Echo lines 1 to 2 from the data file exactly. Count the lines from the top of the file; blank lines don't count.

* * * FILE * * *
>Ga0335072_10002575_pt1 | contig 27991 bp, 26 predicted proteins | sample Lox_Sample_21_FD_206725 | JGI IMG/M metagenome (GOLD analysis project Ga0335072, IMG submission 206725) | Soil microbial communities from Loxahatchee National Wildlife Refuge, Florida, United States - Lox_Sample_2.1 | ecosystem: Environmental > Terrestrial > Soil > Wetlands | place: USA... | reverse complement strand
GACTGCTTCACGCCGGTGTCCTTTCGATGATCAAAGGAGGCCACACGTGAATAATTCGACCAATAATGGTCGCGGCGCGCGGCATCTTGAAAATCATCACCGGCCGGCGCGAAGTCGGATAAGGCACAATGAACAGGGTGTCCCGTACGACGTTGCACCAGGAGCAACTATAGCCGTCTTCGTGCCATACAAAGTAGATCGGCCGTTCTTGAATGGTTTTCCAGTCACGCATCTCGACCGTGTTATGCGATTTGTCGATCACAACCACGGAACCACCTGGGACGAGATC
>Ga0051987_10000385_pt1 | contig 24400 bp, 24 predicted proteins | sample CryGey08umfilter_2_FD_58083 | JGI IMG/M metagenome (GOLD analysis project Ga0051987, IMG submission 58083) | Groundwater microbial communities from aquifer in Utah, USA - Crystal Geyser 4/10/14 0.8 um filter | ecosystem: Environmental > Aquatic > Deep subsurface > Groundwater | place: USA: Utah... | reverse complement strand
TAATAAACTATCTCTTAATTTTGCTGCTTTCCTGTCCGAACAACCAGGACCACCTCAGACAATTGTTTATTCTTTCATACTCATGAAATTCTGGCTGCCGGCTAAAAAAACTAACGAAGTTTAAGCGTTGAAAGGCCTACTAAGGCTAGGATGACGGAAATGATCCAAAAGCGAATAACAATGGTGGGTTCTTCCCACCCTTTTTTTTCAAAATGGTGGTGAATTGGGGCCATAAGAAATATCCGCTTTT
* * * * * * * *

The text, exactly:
>Ga0335072_10002575_pt1 | contig 27991 bp, 26 predicted proteins | sample Lox_Sample_21_FD_206725 | JGI IMG/M metagenome (GOLD analysis project Ga0335072, IMG submission 206725) | Soil microbial communities from Loxahatchee National Wildlife Refuge, Florida, United States - Lox_Sample_2.1 | ecosystem: Environmental > Terrestrial > Soil > Wetlands | place: USA... | reverse complement strand
GACTGCTTCACGCCGGTGTCCTTTCGATGATCAAAGGAGGCCACACGTGAATAATTCGACCAATAATGGTCGCGGCGCGCGGCATCTTGAAAATCATCACCGGCCGGCGCGAAGTCGGATAAGGCACAATGAACAGGGTGTCCCGTACGACGTTGCACCAGGAGCAACTATAGCCGTCTTCGTGCCATACAAAGTAGATCGGCCGTTCTTGAATGGTTTTCCAGTCACGCATCTCGACCGTGTTATGCGATTTGTCGATCACAACCACGGAACCACCTGGGACGAGATC